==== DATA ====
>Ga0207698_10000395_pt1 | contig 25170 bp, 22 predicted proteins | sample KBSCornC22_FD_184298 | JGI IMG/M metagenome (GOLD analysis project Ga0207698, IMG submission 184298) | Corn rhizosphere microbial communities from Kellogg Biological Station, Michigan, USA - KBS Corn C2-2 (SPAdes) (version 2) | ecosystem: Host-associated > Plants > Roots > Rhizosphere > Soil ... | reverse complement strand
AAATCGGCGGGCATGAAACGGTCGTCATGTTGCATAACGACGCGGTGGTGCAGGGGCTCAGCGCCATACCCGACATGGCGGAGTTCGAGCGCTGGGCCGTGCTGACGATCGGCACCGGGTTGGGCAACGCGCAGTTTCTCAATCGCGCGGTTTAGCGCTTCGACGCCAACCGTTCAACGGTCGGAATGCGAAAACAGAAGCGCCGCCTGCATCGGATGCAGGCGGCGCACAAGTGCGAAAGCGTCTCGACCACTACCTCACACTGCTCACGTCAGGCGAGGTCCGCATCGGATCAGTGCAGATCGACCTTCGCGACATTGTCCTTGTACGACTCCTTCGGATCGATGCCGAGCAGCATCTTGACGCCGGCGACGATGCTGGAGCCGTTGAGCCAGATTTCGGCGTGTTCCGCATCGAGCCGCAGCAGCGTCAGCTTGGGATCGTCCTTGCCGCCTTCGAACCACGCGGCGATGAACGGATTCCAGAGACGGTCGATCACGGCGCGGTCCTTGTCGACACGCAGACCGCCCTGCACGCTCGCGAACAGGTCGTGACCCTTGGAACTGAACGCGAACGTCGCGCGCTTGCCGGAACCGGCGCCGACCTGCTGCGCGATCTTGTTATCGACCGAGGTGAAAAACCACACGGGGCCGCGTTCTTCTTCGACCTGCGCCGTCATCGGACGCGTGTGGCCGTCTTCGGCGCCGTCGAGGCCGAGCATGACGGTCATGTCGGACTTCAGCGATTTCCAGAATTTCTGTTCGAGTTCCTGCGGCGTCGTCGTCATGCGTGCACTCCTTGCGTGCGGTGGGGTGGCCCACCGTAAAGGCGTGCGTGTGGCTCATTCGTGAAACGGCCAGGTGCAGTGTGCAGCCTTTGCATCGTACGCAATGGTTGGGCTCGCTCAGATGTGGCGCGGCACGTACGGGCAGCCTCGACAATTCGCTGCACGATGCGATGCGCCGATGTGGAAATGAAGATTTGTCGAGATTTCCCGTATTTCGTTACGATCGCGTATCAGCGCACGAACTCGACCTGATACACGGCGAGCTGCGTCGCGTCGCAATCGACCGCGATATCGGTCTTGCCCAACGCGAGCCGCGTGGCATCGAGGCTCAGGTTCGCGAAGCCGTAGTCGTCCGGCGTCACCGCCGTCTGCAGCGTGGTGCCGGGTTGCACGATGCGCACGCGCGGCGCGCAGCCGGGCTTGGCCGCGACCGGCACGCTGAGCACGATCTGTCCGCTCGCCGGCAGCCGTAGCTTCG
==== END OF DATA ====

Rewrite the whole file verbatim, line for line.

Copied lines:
>Ga0207698_10000395_pt1 | contig 25170 bp, 22 predicted proteins | sample KBSCornC22_FD_184298 | JGI IMG/M metagenome (GOLD analysis project Ga0207698, IMG submission 184298) | Corn rhizosphere microbial communities from Kellogg Biological Station, Michigan, USA - KBS Corn C2-2 (SPAdes) (version 2) | ecosystem: Host-associated > Plants > Roots > Rhizosphere > Soil ... | reverse complement strand
AAATCGGCGGGCATGAAACGGTCGTCATGTTGCATAACGACGCGGTGGTGCAGGGGCTCAGCGCCATACCCGACATGGCGGAGTTCGAGCGCTGGGCCGTGCTGACGATCGGCACCGGGTTGGGCAACGCGCAGTTTCTCAATCGCGCGGTTTAGCGCTTCGACGCCAACCGTTCAACGGTCGGAATGCGAAAACAGAAGCGCCGCCTGCATCGGATGCAGGCGGCGCACAAGTGCGAAAGCGTCTCGACCACTACCTCACACTGCTCACGTCAGGCGAGGTCCGCATCGGATCAGTGCAGATCGACCTTCGCGACATTGTCCTTGTACGACTCCTTCGGATCGATGCCGAGCAGCATCTTGACGCCGGCGACGATGCTGGAGCCGTTGAGCCAGATTTCGGCGTGTTCCGCATCGAGCCGCAGCAGCGTCAGCTTGGGATCGTCCTTGCCGCCTTCGAACCACGCGGCGATGAACGGATTCCAGAGACGGTCGATCACGGCGCGGTCCTTGTCGACACGCAGACCGCCCTGCACGCTCGCGAACAGGTCGTGACCCTTGGAACTGAACGCGAACGTCGCGCGCTTGCCGGAACCGGCGCCGACCTGCTGCGCGATCTTGTTATCGACCGAGGTGAAAAACCACACGGGGCCGCGTTCTTCTTCGACCTGCGCCGTCATCGGACGCGTGTGGCCGTCTTCGGCGCCGTCGAGGCCGAGCATGACGGTCATGTCGGACTTCAGCGATTTCCAGAATTTCTGTTCGAGTTCCTGCGGCGTCGTCGTCATGCGTGCACTCCTTGCGTGCGGTGGGGTGGCCCACCGTAAAGGCGTGCGTGTGGCTCATTCGTGAAACGGCCAGGTGCAGTGTGCAGCCTTTGCATCGTACGCAATGGTTGGGCTCGCTCAGATGTGGCGCGGCACGTACGGGCAGCCTCGACAATTCGCTGCACGATGCGATGCGCCGATGTGGAAATGAAGATTTGTCGAGATTTCCCGTATTTCGTTACGATCGCGTATCAGCGCACGAACTCGACCTGATACACGGCGAGCTGCGTCGCGTCGCAATCGACCGCGATATCGGTCTTGCCCAACGCGAGCCGCGTGGCATCGAGGCTCAGGTTCGCGAAGCCGTAGTCGTCCGGCGTCACCGCCGTCTGCAGCGTGGTGCCGGGTTGCACGATGCGCACGCGCGGCGCGCAGCCGGGCTTGGCCGCGACCGGCACGCTGAGCACGATCTGTCCGCTCGCCGGCAGCCGTAGCTTCG